Cannes: How Brands Can Avoid Cultural Pitfalls & Build Credibility

(MENAFN- PRovoke) CANNES - Rather than jumping on what's hot and being cancelled for cultural appropriation, brands need to rethink their understanding of diverse communities if they truly hope to build credibility, according to University of Michigan marketing professor Marcus Collins and P&G chief communications officer Damon Jones.

The duo were speaking at an Inkwell Beach discussion that explored how companies can avoid the pitfalls that so often plague attempts to build stronger cultural connections.

"It starts off with the framing of how we think about consumer insights," said Collins. "We start thinking about consumers as boxes, that aren't who they are. We reduce people to the hardware without understanding the software - identities, beliefs, ideologies."

This reductive approach strips consumers of their multifaceted identities, leading to superficial engagement efforts. "Then, we tend to reduce culture to popularity. What people are wearing etc, are by-products of their culture. Culture is focused on why they are doing it," Collins explained.

These efforts are further stymied by the lack of a coherent worldview. "A lot of brands don't have a point of view of the world beyond what they do," Collins noted. "They don't have a good sense of self, of who the people are or what the culture is. So they just jump on what's hot. Because of that lack of understanding."

Jones pointed out that conventional wisdom often leads to brands pursuing a misguided approach akin to "let me find the cool people, throw them in a room and give them some money."

"You can't buy your way into communities," responded Collins. "You can pay for a ticket to come to the party, but people won't engage with them. You invest in the relationship and pay for it in social capital."

Jones noted that P&G has adopted a "4R framework" to address these challenges: Reaching them, Representing them, creating Relevance with them, and Resonating with them. "All of those things need to be true, and it's not just one thing," he said. "I can't just stick a group of Black and Brown people in a room and say 'create'."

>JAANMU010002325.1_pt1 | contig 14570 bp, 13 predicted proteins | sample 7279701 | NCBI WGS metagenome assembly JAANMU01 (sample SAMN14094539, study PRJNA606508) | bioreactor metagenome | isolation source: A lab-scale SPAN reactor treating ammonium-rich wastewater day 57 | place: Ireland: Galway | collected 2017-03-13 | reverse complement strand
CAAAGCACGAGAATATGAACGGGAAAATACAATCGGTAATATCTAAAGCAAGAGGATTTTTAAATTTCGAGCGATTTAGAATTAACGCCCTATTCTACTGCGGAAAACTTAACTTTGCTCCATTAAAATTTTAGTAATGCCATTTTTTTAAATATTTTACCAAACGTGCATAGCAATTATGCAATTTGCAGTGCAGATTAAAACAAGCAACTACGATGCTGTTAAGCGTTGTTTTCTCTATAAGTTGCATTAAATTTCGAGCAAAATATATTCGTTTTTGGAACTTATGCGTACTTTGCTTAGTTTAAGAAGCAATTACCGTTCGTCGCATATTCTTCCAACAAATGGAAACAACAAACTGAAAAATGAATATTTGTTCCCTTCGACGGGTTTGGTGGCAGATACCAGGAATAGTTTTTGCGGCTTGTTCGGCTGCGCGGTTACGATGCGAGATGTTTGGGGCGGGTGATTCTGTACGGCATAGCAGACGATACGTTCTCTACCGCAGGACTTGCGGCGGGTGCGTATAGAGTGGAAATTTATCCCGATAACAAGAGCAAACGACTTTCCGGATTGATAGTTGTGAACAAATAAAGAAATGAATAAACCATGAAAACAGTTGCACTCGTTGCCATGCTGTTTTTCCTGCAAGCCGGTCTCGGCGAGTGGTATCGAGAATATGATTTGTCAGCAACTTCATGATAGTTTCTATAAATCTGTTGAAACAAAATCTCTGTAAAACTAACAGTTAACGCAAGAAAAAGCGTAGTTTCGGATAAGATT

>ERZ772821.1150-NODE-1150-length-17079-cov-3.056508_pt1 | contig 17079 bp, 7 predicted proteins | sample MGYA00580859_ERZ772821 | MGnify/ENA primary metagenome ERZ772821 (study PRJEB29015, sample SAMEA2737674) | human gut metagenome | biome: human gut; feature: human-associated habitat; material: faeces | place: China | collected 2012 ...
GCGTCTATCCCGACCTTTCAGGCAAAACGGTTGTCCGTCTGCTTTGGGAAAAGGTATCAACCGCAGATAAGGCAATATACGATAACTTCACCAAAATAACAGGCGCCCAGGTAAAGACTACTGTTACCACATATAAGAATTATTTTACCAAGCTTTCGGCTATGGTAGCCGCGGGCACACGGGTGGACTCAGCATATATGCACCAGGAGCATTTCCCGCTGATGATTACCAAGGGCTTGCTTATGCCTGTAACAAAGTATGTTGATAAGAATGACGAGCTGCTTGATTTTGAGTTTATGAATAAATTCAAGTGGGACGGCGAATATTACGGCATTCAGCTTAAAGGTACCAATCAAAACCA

All of these initiatives, however, require more diverse people in the room,
not as a token effort but as a strategic necessity.

"Diversity has unfortunately become a talking point that we have skirted away from," said Collins. "We think about it as a social good, as some philanthropic effort. But the truth is that diversity is a strategic advantage, it is a business imperative.

"The more perspective that we have, the wider the world gets," continued Collins. "If we want to get the best representation - we have to sit in many, many, many, more seats. The wider the aperture gets, the better the solutions get."

And companies wary of being cancelled for cultural appropriation, need to recognise the importance of intimate relationships with communities, many of which are historically under-represented.

"It requires thinking about cultural appropriation as a set of conditions as opposed to a binary thing," pointed out Collins. "Intimacy allows us to mitigate any error of exploitation, that keeps us out of the snares of being cancelled when we try to engage with audience with more diverse cultural perspectives."



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